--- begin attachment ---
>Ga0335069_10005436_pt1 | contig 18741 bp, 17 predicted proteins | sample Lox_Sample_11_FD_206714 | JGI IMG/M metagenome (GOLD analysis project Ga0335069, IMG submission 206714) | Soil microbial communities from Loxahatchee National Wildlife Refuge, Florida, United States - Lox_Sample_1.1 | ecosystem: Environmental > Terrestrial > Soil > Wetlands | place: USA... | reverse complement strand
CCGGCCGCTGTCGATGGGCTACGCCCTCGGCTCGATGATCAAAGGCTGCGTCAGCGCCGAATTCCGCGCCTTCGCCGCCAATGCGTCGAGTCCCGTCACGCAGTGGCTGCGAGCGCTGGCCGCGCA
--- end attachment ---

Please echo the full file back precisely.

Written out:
>Ga0335069_10005436_pt1 | contig 18741 bp, 17 predicted proteins | sample Lox_Sample_11_FD_206714 | JGI IMG/M metagenome (GOLD analysis project Ga0335069, IMG submission 206714) | Soil microbial communities from Loxahatchee National Wildlife Refuge, Florida, United States - Lox_Sample_1.1 | ecosystem: Environmental > Terrestrial > Soil > Wetlands | place: USA... | reverse complement strand
CCGGCCGCTGTCGATGGGCTACGCCCTCGGCTCGATGATCAAAGGCTGCGTCAGCGCCGAATTCCGCGCCTTCGCCGCCAATGCGTCGAGTCCCGTCACGCAGTGGCTGCGAGCGCTGGCCGCGCA